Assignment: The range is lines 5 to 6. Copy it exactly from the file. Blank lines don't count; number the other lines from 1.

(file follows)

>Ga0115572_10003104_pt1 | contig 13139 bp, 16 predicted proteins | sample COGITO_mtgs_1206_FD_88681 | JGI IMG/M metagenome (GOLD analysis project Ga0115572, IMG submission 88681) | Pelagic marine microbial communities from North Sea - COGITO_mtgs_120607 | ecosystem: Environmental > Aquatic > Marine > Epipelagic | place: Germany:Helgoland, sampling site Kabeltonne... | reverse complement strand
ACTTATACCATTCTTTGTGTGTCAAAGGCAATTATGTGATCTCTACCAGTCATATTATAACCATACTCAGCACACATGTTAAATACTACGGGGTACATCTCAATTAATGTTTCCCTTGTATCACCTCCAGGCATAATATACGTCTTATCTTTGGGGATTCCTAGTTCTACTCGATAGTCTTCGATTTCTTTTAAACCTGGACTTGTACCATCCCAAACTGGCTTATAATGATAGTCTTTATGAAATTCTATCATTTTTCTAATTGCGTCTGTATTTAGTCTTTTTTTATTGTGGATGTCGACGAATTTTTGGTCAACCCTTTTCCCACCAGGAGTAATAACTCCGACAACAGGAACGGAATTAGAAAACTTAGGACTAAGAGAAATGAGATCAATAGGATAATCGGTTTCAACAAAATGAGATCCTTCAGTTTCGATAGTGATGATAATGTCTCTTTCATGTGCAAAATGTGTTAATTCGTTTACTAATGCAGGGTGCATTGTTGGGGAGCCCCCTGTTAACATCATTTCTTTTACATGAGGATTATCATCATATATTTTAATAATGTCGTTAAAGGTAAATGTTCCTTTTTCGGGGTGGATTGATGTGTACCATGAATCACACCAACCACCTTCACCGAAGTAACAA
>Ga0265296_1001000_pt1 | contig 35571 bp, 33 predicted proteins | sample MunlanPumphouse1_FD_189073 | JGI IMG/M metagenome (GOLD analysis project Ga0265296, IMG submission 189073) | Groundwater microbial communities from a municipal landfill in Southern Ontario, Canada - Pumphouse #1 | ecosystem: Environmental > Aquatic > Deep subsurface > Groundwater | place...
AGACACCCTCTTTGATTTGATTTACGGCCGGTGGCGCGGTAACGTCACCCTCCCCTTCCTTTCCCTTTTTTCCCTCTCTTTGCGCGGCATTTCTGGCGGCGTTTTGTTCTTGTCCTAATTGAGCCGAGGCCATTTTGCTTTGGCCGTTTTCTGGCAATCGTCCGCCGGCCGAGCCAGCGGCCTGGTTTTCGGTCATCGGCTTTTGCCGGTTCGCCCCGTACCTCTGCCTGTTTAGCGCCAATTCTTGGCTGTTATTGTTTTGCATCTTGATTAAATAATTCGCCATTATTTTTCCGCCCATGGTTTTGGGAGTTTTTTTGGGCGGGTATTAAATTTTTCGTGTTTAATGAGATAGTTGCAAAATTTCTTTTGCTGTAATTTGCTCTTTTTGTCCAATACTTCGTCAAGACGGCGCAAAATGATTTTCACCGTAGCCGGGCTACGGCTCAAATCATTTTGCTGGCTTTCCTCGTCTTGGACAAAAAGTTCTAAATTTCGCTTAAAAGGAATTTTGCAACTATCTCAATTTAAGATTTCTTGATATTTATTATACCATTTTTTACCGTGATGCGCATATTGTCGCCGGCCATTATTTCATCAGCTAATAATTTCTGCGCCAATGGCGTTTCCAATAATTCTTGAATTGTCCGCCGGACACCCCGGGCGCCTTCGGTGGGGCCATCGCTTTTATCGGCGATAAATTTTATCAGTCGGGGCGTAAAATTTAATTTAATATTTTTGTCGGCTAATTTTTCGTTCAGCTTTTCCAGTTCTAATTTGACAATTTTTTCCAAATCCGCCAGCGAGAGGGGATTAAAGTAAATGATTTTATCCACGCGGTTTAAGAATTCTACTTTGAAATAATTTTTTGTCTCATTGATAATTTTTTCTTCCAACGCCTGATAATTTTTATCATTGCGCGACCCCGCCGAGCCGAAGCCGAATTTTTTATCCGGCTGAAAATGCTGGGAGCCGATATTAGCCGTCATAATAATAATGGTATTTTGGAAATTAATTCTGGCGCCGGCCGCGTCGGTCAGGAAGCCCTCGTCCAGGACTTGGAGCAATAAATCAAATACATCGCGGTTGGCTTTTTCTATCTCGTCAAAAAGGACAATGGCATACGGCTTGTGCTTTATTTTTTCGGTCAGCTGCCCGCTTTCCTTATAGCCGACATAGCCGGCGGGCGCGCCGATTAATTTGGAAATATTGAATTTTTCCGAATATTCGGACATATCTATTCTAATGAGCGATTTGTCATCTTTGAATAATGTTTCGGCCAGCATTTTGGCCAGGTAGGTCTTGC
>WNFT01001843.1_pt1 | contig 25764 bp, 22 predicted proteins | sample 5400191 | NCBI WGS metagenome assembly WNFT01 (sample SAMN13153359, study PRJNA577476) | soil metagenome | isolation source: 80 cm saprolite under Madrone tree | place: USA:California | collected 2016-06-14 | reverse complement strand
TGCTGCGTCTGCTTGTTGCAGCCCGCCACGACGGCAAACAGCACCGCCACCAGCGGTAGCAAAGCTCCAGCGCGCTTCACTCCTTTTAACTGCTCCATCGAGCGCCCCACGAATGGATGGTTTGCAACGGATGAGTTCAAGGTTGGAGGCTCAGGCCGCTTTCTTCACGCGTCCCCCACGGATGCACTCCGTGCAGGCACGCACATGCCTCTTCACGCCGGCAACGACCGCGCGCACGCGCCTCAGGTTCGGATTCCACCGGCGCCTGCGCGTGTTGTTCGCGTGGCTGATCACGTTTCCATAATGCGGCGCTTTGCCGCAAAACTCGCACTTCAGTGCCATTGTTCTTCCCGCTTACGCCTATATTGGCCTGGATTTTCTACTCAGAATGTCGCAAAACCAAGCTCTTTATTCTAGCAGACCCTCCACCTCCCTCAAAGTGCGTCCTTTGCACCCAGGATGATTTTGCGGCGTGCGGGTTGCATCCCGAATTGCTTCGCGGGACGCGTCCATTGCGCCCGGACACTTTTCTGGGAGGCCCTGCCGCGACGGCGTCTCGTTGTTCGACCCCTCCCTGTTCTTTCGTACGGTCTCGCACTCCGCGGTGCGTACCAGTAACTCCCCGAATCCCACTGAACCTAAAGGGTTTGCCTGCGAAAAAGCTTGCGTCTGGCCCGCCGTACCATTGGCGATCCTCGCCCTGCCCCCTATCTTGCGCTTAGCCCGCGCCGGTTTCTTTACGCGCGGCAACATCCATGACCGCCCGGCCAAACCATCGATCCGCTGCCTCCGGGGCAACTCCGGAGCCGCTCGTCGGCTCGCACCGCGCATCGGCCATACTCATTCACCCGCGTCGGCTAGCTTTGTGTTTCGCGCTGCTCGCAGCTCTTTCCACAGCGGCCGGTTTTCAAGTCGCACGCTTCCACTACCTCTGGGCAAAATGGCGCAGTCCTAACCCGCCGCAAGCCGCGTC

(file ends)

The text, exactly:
>WNFT01001843.1_pt1 | contig 25764 bp, 22 predicted proteins | sample 5400191 | NCBI WGS metagenome assembly WNFT01 (sample SAMN13153359, study PRJNA577476) | soil metagenome | isolation source: 80 cm saprolite under Madrone tree | place: USA:California | collected 2016-06-14 | reverse complement strand
TGCTGCGTCTGCTTGTTGCAGCCCGCCACGACGGCAAACAGCACCGCCACCAGCGGTAGCAAAGCTCCAGCGCGCTTCACTCCTTTTAACTGCTCCATCGAGCGCCCCACGAATGGATGGTTTGCAACGGATGAGTTCAAGGTTGGAGGCTCAGGCCGCTTTCTTCACGCGTCCCCCACGGATGCACTCCGTGCAGGCACGCACATGCCTCTTCACGCCGGCAACGACCGCGCGCACGCGCCTCAGGTTCGGATTCCACCGGCGCCTGCGCGTGTTGTTCGCGTGGCTGATCACGTTTCCATAATGCGGCGCTTTGCCGCAAAACTCGCACTTCAGTGCCATTGTTCTTCCCGCTTACGCCTATATTGGCCTGGATTTTCTACTCAGAATGTCGCAAAACCAAGCTCTTTATTCTAGCAGACCCTCCACCTCCCTCAAAGTGCGTCCTTTGCACCCAGGATGATTTTGCGGCGTGCGGGTTGCATCCCGAATTGCTTCGCGGGACGCGTCCATTGCGCCCGGACACTTTTCTGGGAGGCCCTGCCGCGACGGCGTCTCGTTGTTCGACCCCTCCCTGTTCTTTCGTACGGTCTCGCACTCCGCGGTGCGTACCAGTAACTCCCCGAATCCCACTGAACCTAAAGGGTTTGCCTGCGAAAAAGCTTGCGTCTGGCCCGCCGTACCATTGGCGATCCTCGCCCTGCCCCCTATCTTGCGCTTAGCCCGCGCCGGTTTCTTTACGCGCGGCAACATCCATGACCGCCCGGCCAAACCATCGATCCGCTGCCTCCGGGGCAACTCCGGAGCCGCTCGTCGGCTCGCACCGCGCATCGGCCATACTCATTCACCCGCGTCGGCTAGCTTTGTGTTTCGCGCTGCTCGCAGCTCTTTCCACAGCGGCCGGTTTTCAAGTCGCACGCTTCCACTACCTCTGGGCAAAATGGCGCAGTCCTAACCCGCCGCAAGCCGCGTC